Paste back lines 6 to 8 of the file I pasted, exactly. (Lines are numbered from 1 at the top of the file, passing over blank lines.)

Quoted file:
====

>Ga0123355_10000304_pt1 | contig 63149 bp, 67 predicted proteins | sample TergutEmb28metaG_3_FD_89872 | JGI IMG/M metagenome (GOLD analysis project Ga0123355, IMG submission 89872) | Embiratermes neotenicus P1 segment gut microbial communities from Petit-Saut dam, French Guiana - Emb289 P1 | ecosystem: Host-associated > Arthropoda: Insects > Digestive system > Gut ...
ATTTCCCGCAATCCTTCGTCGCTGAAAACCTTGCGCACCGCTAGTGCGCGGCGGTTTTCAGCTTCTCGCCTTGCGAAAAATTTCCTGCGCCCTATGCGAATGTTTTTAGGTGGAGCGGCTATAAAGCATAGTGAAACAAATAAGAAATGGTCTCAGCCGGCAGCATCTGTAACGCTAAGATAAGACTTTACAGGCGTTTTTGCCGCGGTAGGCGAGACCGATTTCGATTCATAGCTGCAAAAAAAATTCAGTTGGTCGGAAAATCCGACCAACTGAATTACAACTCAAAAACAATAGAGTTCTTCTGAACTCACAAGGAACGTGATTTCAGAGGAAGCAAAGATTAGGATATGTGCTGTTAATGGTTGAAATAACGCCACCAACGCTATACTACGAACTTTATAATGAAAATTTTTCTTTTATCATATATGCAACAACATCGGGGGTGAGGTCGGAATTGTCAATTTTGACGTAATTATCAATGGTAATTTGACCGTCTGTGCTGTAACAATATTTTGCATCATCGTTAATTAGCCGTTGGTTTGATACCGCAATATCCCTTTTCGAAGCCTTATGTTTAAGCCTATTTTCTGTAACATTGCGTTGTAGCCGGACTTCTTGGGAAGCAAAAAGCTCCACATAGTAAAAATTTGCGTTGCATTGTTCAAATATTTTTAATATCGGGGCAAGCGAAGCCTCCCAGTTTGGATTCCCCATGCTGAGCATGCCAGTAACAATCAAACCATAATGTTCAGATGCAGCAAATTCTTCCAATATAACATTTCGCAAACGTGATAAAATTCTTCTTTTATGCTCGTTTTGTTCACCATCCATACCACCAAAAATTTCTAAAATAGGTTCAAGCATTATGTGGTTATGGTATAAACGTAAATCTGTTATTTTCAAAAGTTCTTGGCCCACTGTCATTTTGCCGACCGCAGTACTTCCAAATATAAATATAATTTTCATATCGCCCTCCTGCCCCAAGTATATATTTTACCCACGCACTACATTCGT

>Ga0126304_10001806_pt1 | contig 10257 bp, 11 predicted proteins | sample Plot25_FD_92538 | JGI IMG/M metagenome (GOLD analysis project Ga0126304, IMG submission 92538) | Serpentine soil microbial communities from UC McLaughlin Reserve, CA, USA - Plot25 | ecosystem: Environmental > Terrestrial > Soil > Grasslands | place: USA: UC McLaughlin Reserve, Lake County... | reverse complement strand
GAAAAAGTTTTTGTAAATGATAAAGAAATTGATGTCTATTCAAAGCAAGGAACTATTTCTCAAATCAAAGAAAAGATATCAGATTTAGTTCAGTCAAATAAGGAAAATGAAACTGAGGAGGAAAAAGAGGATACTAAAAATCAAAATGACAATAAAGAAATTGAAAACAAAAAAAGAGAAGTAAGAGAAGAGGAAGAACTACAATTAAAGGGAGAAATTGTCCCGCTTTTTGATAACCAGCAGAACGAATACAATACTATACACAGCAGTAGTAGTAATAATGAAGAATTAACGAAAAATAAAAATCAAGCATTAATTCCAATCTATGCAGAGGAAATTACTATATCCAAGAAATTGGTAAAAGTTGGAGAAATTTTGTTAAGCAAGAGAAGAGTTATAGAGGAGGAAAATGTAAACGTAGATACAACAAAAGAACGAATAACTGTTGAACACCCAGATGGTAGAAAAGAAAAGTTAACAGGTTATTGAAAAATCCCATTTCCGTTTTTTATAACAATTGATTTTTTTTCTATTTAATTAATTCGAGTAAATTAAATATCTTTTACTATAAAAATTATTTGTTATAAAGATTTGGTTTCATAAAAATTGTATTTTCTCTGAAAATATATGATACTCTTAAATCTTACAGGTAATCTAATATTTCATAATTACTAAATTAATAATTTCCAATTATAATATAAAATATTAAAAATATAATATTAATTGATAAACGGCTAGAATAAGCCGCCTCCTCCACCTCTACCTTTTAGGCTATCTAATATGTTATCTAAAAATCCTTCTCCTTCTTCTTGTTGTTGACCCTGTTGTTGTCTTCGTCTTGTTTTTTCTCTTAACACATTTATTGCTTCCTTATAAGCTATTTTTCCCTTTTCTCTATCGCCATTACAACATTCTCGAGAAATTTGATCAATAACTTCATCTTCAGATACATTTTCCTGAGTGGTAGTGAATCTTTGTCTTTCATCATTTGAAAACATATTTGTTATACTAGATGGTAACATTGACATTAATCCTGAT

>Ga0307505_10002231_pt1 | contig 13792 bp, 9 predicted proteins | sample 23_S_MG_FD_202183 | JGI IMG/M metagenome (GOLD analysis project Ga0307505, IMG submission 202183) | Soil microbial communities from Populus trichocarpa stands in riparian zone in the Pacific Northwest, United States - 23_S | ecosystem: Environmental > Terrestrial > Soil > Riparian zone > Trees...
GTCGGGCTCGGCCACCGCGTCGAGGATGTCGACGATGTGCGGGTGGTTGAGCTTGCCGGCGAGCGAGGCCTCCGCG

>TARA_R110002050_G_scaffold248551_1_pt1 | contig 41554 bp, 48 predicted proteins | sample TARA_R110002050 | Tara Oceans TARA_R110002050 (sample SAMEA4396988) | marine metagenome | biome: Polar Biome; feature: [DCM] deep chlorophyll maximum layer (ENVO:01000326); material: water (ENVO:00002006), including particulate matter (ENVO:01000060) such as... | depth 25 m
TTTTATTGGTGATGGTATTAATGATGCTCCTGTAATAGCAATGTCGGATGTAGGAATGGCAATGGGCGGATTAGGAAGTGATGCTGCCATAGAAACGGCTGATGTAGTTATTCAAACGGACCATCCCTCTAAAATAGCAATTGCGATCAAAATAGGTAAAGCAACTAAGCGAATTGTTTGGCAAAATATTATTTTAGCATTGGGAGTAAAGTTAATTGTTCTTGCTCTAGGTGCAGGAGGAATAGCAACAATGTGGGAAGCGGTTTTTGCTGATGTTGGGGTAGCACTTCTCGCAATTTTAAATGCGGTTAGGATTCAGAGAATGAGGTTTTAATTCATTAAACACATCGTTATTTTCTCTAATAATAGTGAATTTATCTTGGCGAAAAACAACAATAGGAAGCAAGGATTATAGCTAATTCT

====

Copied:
GTCGGGCTCGGCCACCGCGTCGAGGATGTCGACGATGTGCGGGTGGTTGAGCTTGCCGGCGAGCGAGGCCTCCGCG

>TARA_R110002050_G_scaffold248551_1_pt1 | contig 41554 bp, 48 predicted proteins | sample TARA_R110002050 | Tara Oceans TARA_R110002050 (sample SAMEA4396988) | marine metagenome | biome: Polar Biome; feature: [DCM] deep chlorophyll maximum layer (ENVO:01000326); material: water (ENVO:00002006), including particulate matter (ENVO:01000060) such as... | depth 25 m
TTTTATTGGTGATGGTATTAATGATGCTCCTGTAATAGCAATGTCGGATGTAGGAATGGCAATGGGCGGATTAGGAAGTGATGCTGCCATAGAAACGGCTGATGTAGTTATTCAAACGGACCATCCCTCTAAAATAGCAATTGCGATCAAAATAGGTAAAGCAACTAAGCGAATTGTTTGGCAAAATATTATTTTAGCATTGGGAGTAAAGTTAATTGTTCTTGCTCTAGGTGCAGGAGGAATAGCAACAATGTGGGAAGCGGTTTTTGCTGATGTTGGGGTAGCACTTCTCGCAATTTTAAATGCGGTTAGGATTCAGAGAATGAGGTTTTAATTCATTAAACACATCGTTATTTTCTCTAATAATAGTGAATTTATCTTGGCGAAAAACAACAATAGGAAGCAAGGATTATAGCTAATTCT